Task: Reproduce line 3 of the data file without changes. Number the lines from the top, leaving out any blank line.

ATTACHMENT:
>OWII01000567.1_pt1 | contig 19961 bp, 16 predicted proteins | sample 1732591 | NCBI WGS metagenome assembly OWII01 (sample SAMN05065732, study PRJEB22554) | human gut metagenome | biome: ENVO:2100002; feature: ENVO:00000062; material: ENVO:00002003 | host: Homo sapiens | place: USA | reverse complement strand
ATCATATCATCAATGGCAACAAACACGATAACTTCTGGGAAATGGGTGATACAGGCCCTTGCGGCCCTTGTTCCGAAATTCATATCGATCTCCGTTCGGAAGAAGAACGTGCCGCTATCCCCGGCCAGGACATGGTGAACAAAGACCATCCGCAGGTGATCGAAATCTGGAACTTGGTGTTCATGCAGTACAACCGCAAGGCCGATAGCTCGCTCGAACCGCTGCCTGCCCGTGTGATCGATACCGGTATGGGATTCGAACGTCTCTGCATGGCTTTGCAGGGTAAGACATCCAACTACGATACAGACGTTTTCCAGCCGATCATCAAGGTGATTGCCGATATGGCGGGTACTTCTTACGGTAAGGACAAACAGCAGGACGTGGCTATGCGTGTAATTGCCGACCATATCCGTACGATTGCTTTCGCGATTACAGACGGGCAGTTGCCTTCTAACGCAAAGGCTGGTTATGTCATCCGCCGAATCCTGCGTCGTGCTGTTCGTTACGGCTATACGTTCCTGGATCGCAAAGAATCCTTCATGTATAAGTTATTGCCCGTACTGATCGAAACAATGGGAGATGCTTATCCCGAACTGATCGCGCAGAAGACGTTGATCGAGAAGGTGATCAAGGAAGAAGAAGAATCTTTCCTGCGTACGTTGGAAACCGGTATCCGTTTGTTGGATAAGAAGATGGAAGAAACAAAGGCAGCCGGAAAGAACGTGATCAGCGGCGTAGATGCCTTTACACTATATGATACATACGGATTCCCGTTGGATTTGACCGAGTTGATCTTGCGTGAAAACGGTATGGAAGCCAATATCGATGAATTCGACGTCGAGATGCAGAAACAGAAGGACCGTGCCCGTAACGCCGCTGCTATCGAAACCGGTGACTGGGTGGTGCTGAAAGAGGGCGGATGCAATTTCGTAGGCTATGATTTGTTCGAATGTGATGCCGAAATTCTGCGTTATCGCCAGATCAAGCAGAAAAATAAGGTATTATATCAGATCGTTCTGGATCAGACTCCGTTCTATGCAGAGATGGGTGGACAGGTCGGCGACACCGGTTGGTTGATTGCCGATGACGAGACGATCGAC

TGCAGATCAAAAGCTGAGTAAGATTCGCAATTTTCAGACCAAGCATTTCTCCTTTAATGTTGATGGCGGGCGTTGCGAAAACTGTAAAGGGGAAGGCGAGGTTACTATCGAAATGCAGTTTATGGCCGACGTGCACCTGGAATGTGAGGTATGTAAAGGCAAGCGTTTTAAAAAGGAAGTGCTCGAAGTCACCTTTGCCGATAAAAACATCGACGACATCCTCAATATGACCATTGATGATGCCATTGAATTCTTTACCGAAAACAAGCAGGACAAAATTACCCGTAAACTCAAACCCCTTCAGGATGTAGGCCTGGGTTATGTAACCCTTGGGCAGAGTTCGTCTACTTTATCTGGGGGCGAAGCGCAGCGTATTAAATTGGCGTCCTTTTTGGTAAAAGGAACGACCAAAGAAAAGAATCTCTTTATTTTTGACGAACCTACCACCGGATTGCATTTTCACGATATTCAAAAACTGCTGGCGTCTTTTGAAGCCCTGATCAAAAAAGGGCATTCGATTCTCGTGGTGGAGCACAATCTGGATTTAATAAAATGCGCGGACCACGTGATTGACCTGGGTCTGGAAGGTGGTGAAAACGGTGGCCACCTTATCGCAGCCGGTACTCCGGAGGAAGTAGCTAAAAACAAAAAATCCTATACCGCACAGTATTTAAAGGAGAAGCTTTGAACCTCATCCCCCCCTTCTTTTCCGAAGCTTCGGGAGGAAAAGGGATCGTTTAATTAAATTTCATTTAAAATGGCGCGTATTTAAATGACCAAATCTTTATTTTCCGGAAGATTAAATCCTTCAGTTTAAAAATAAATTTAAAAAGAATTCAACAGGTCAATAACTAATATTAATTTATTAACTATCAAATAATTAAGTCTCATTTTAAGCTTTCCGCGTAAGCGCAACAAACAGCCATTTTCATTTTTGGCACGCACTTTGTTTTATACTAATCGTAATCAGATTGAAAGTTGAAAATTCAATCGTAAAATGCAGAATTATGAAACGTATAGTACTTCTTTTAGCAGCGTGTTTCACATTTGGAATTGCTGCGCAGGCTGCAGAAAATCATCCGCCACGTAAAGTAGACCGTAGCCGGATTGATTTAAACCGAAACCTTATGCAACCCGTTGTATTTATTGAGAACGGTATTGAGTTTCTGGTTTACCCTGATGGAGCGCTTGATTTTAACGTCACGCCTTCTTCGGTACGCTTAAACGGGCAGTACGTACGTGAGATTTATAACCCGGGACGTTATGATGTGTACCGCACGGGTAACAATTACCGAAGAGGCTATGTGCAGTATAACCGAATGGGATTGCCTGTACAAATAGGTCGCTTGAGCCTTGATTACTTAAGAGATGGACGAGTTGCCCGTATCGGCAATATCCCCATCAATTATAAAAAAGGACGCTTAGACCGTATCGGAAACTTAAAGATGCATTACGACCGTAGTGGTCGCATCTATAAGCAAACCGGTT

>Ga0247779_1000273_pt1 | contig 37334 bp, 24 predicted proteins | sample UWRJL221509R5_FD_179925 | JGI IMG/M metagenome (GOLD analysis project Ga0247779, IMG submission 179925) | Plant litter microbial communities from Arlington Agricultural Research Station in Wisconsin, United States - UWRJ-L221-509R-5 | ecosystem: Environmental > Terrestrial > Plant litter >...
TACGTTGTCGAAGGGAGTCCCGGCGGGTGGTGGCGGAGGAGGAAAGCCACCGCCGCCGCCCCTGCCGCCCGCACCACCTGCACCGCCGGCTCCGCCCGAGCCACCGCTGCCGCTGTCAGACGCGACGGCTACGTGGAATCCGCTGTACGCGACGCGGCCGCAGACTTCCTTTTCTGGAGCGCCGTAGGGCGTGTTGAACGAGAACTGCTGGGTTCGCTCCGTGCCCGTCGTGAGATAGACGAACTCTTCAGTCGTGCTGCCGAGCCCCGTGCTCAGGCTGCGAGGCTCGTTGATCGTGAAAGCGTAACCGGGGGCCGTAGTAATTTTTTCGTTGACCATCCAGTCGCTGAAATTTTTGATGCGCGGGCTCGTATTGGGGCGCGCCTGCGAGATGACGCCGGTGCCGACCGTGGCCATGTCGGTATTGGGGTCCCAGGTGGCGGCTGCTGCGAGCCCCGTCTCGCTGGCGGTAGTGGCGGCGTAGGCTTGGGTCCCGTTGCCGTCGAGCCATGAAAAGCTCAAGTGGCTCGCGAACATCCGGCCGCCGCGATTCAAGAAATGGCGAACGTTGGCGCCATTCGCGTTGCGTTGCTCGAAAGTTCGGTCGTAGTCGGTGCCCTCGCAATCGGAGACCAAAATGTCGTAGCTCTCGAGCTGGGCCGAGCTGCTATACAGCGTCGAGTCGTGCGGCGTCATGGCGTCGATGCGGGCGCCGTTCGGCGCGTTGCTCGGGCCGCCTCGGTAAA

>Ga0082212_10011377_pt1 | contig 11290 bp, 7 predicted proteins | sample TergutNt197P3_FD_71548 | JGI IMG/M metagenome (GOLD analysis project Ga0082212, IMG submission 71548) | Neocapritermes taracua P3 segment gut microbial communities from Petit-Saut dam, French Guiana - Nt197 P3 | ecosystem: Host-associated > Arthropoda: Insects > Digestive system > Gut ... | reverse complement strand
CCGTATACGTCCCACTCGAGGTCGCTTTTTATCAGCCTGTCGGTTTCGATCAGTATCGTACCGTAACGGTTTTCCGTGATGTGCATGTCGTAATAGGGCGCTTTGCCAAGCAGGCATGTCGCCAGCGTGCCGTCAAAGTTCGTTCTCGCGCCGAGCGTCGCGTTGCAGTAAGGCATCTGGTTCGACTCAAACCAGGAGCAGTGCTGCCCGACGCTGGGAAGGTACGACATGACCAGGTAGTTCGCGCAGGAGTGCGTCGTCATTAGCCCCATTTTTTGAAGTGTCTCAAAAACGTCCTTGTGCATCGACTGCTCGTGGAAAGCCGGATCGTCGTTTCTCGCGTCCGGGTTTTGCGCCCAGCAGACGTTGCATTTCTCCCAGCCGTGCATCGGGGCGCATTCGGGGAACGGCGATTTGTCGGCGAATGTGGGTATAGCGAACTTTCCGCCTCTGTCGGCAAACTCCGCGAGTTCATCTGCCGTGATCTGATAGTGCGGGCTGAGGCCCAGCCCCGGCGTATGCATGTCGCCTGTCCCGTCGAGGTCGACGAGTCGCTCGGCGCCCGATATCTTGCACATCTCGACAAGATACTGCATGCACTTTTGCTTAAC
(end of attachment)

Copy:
TGCAGATCAAAAGCTGAGTAAGATTCGCAATTTTCAGACCAAGCATTTCTCCTTTAATGTTGATGGCGGGCGTTGCGAAAACTGTAAAGGGGAAGGCGAGGTTACTATCGAAATGCAGTTTATGGCCGACGTGCACCTGGAATGTGAGGTATGTAAAGGCAAGCGTTTTAAAAAGGAAGTGCTCGAAGTCACCTTTGCCGATAAAAACATCGACGACATCCTCAATATGACCATTGATGATGCCATTGAATTCTTTACCGAAAACAAGCAGGACAAAATTACCCGTAAACTCAAACCCCTTCAGGATGTAGGCCTGGGTTATGTAACCCTTGGGCAGAGTTCGTCTACTTTATCTGGGGGCGAAGCGCAGCGTATTAAATTGGCGTCCTTTTTGGTAAAAGGAACGACCAAAGAAAAGAATCTCTTTATTTTTGACGAACCTACCACCGGATTGCATTTTCACGATATTCAAAAACTGCTGGCGTCTTTTGAAGCCCTGATCAAAAAAGGGCATTCGATTCTCGTGGTGGAGCACAATCTGGATTTAATAAAATGCGCGGACCACGTGATTGACCTGGGTCTGGAAGGTGGTGAAAACGGTGGCCACCTTATCGCAGCCGGTACTCCGGAGGAAGTAGCTAAAAACAAAAAATCCTATACCGCACAGTATTTAAAGGAGAAGCTTTGAACCTCATCCCCCCCTTCTTTTCCGAAGCTTCGGGAGGAAAAGGGATCGTTTAATTAAATTTCATTTAAAATGGCGCGTATTTAAATGACCAAATCTTTATTTTCCGGAAGATTAAATCCTTCAGTTTAAAAATAAATTTAAAAAGAATTCAACAGGTCAATAACTAATATTAATTTATTAACTATCAAATAATTAAGTCTCATTTTAAGCTTTCCGCGTAAGCGCAACAAACAGCCATTTTCATTTTTGGCACGCACTTTGTTTTATACTAATCGTAATCAGATTGAAAGTTGAAAATTCAATCGTAAAATGCAGAATTATGAAACGTATAGTACTTCTTTTAGCAGCGTGTTTCACATTTGGAATTGCTGCGCAGGCTGCAGAAAATCATCCGCCACGTAAAGTAGACCGTAGCCGGATTGATTTAAACCGAAACCTTATGCAACCCGTTGTATTTATTGAGAACGGTATTGAGTTTCTGGTTTACCCTGATGGAGCGCTTGATTTTAACGTCACGCCTTCTTCGGTACGCTTAAACGGGCAGTACGTACGTGAGATTTATAACCCGGGACGTTATGATGTGTACCGCACGGGTAACAATTACCGAAGAGGCTATGTGCAGTATAACCGAATGGGATTGCCTGTACAAATAGGTCGCTTGAGCCTTGATTACTTAAGAGATGGACGAGTTGCCCGTATCGGCAATATCCCCATCAATTATAAAAAAGGACGCTTAGACCGTATCGGAAACTTAAAGATGCATTACGACCGTAGTGGTCGCATCTATAAGCAAACCGGTT